One of the reasons why people like to use headphones is that they do a fairly good job of taking us away from the world. Put them on, put on some music, close your eyes, and you relax. Of course, it doesn’t always work that way.
Padded earcups can minimize outside noise, but sometimes they’re not up to the task. Everyone who’s ever used a set of headphones while on a train or while in a car will tell that they can still hear the rumbling of the motor. And that’s where active noise cancelling headphones come in.
Now of course this feature will add substantial amount of dollars to the retail price. If you don’t want to spend a whole lot of money, that’s where the Audio Technica ATH-ANC7b QuietPoint comes in. When it first came out, the accolades were forthcoming, as were the awards. Read the rest of the article to understand why.
Features of the Audio Technica ATH-ANC7b
So what can you expect from your money? Take a look:
- The Audio Technica ATH-ANC7b QuietPoint comes with an active noise cancelling featured that’s powered by a single AAA alkaline battery. It can reduce the background noise by as much as 90%.
- It can operate in passive mode when you turn off the noise cancelling feature or when your battery runs out after about 35 hours.
- It has a closed-back design with large-aperture 40 mm drivers with neodymium magnet systems.
- The generous 109dB sensitivity provides ample volume levels—certainly more than you can listen to comfortably.
- It weighs about 7.4 ounces so it’s lightweight, and the redesigned earcups come with more generous padding and a shape that will fit your ear. It folds flat for storage.
- It comes with a couple of detachable cables. One is 5 feet and 2 inches, while the other is 3 feet and 3 inches.
- It comes with accessories including a carrying case, an airline adapter, and a 6.3 mm (1/4″) stereo adapter.
So why should you even consider the ATH-ANC7b?
- First of all, there’s the price. Its competitors cost at least two to three times as much—and for sure they are not twice or three times as good. Not by a long shot.
- When bass-like sounds in the outside world are troubling you, the active noise cancellation really works superbly. It’s not quite as effective in blocking the high end sounds, but then you can block that out when you actually listen to music or something similar. All in all, the 90% noise cancellation claim seems about right.
- The sound is good enough, especially when you fiddle around with the equalizer. If you find the bass insufficient, for example, you can just set the equalizer to boost the bass. In general, the sound is free of distortion so unless you have extremely high standards the sound quality should more than suffice.
- Despite the bulk, the weight is actually quite light. It’s very comfortable, and the redesigned earcups fit well. You can wear it for hours with nary a complaint. After all, Audio Technica did redesign the earcups, and they’re even larger than usual.
- It’s also nice and solid and very durable. You shouldn’t fear for its safety when you travel with it, especially with the carrying case that’s included in the purchase.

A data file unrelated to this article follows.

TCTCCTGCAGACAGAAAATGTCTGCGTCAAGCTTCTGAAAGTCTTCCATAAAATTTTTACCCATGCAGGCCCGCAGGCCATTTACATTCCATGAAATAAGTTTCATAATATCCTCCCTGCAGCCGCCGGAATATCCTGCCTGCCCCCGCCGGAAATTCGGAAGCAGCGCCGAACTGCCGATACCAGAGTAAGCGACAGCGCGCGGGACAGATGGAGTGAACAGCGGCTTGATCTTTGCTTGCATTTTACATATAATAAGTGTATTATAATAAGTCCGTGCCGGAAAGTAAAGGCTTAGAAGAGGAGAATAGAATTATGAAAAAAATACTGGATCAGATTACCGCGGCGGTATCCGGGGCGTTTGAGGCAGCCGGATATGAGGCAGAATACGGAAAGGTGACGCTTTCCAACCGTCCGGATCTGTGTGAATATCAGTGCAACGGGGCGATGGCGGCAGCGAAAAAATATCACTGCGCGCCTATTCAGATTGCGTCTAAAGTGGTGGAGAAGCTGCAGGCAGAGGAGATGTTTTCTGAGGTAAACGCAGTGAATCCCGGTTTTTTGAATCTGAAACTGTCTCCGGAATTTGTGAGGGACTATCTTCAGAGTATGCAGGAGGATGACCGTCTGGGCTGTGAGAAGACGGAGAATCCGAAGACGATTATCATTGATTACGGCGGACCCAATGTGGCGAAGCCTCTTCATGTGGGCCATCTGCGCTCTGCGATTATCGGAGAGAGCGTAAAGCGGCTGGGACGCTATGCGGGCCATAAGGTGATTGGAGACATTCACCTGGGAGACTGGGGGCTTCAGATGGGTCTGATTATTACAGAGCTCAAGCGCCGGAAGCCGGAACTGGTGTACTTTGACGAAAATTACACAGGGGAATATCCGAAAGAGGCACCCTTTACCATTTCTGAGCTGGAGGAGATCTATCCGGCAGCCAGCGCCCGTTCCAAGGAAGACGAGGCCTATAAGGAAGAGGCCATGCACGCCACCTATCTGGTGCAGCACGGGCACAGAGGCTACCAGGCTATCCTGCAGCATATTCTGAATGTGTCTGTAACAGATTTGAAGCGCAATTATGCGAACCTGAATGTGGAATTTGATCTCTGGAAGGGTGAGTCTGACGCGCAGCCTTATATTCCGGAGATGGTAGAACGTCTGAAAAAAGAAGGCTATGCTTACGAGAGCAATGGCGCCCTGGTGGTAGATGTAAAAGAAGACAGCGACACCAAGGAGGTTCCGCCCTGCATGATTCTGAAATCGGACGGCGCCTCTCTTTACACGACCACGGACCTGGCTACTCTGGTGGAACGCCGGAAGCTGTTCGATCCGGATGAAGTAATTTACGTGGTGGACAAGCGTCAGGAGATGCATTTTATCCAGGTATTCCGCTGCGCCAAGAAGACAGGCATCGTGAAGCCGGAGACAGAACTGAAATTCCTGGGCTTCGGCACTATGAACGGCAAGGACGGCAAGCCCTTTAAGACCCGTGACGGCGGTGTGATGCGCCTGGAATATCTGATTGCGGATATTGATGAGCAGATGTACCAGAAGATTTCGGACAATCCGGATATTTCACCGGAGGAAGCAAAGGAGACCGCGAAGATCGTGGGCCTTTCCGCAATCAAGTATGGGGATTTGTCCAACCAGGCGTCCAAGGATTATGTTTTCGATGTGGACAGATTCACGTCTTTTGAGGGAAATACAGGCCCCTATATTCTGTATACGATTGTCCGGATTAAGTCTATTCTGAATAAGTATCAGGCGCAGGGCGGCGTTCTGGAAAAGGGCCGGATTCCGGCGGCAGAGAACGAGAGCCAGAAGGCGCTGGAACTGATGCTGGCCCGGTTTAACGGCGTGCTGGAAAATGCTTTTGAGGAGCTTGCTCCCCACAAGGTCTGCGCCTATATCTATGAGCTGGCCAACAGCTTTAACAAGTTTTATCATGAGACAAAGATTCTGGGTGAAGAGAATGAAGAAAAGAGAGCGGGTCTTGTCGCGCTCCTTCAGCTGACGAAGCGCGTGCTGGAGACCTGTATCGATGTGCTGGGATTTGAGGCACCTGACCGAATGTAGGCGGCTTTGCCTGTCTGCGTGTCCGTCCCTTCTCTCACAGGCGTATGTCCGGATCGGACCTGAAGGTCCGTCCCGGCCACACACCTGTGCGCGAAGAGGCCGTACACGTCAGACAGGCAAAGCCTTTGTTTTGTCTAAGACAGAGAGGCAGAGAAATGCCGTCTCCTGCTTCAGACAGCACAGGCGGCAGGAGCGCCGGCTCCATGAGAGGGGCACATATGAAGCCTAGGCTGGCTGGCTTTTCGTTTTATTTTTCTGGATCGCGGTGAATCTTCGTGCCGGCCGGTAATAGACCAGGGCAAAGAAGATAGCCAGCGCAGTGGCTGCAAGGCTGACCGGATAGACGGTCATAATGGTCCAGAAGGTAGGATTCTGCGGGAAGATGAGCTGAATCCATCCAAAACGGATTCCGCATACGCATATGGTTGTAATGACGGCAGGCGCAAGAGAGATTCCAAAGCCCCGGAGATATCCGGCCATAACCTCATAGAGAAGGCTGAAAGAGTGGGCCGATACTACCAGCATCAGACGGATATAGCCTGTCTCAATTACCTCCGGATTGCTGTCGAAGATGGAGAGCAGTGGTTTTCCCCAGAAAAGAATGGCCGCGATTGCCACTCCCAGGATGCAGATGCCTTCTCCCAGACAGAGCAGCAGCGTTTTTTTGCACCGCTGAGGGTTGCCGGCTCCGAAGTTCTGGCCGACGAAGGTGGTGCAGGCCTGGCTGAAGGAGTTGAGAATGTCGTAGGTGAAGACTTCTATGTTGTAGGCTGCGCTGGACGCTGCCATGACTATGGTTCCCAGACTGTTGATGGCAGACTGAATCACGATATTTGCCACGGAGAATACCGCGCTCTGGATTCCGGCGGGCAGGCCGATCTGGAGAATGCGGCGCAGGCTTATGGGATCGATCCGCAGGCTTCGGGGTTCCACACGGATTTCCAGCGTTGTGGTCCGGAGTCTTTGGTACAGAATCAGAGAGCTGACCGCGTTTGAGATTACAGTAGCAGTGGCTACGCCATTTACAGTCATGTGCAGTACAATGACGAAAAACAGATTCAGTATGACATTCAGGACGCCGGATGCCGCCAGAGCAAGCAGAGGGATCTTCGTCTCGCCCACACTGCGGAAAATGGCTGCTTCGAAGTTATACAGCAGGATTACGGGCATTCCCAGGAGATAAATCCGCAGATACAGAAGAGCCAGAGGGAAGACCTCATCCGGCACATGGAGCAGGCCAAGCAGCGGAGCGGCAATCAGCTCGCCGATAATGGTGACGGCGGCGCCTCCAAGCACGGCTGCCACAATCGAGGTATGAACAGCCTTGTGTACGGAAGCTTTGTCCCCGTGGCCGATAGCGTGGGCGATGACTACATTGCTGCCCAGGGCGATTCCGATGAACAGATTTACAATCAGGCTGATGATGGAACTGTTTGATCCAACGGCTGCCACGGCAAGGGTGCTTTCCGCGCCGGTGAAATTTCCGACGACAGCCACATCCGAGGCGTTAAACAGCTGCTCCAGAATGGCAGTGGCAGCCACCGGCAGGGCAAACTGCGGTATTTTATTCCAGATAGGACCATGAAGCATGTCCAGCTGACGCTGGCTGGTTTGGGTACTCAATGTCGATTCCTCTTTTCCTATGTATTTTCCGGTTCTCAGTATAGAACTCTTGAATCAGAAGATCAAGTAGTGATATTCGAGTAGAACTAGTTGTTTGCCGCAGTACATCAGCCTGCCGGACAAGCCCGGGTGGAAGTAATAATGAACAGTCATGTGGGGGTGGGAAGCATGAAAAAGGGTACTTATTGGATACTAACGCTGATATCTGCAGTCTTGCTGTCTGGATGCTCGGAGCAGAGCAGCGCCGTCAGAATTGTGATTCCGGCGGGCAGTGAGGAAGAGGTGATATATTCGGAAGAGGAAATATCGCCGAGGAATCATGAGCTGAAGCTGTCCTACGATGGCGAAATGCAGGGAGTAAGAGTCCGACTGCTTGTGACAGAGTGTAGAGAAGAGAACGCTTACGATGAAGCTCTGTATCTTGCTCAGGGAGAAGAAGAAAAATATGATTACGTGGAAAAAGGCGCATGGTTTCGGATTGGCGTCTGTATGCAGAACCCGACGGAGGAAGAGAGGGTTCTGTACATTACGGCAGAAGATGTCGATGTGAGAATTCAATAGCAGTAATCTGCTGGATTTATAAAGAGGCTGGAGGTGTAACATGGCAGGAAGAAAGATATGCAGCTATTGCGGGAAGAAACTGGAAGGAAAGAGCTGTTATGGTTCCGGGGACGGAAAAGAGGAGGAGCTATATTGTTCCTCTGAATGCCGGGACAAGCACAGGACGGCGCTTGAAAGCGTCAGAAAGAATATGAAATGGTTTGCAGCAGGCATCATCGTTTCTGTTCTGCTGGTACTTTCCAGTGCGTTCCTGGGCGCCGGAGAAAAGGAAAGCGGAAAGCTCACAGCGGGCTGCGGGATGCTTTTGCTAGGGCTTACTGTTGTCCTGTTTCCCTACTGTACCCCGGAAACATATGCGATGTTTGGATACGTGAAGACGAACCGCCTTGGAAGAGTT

- It’s also nice that the cables are detachable. That’s always the problem with non-detachable cables on headphones. When something goes wrong with them, you’d have to buy a new unit entirely. Now you have two cables, so you have a backup just in case.
The sound quality is good, but for true audiophiles “good” is simply not good enough. The bass may be somewhat a bit limp while the treble may be too strident, and the details may not be all that accurate.
Again, it sounds okay but for those who demand high quality sound reproduction then this just won’t cut it. In addition, there’s a bit of a sound leakage, and this is noticeable when it’s very quiet. In a practical sense, your neighbor in an airplane may hear something when you crank up the volume, but not to the point that they’d actually recognize the song even if they do know it.
Then there’s also the fact that when you turn off the active noise cancellation, the sound can be a bit muffled and muddy. So yes, it does work when the battery for the ANC runs out, but only up to a point.
For the most part, the consumer reception has been very positive. On Amazon, here are about 5.5 five-star rating reviews for every one-star rating Audio Technica ATH-ANC7b review.
People just love that Audio Technica seems to have made sure that they offered passable features to come with the nice noise cancelling feature. The sound, build quality, and comfort level is quite good.
Of course, not everyone will be pleased with just “quite good”, and you’ll find an Audio Technica ATH-ANC7b review here and there that will harp on a particular feature the reviewer doesn’t care for much. But most people have accepted the fact that for roughly $150, everything’s at the very least passable enough.
Finally, for those who want to use these things to talk to people—you can’t. This isn’t a headset, so there’s no microphone.
Nowadays you may find other headphones which offer an improvement on their previous releases. Some may offer greater durability and better sound quality, while others may offer a more comfortable design.
But when you take all the factors together—including the price—then the venerable ATH-ANC7b still looks good. True audiophiles who have the money to spend may want to go elsewhere, but for average consumers the bang for the buck of the Audio Technica ATH-ANC7b still reigns.
If you’re on a rather tight budget and you aren’t very picky, this one works much better than anything else you can buy in term of price/performance trade off. Check out more about this headphone below.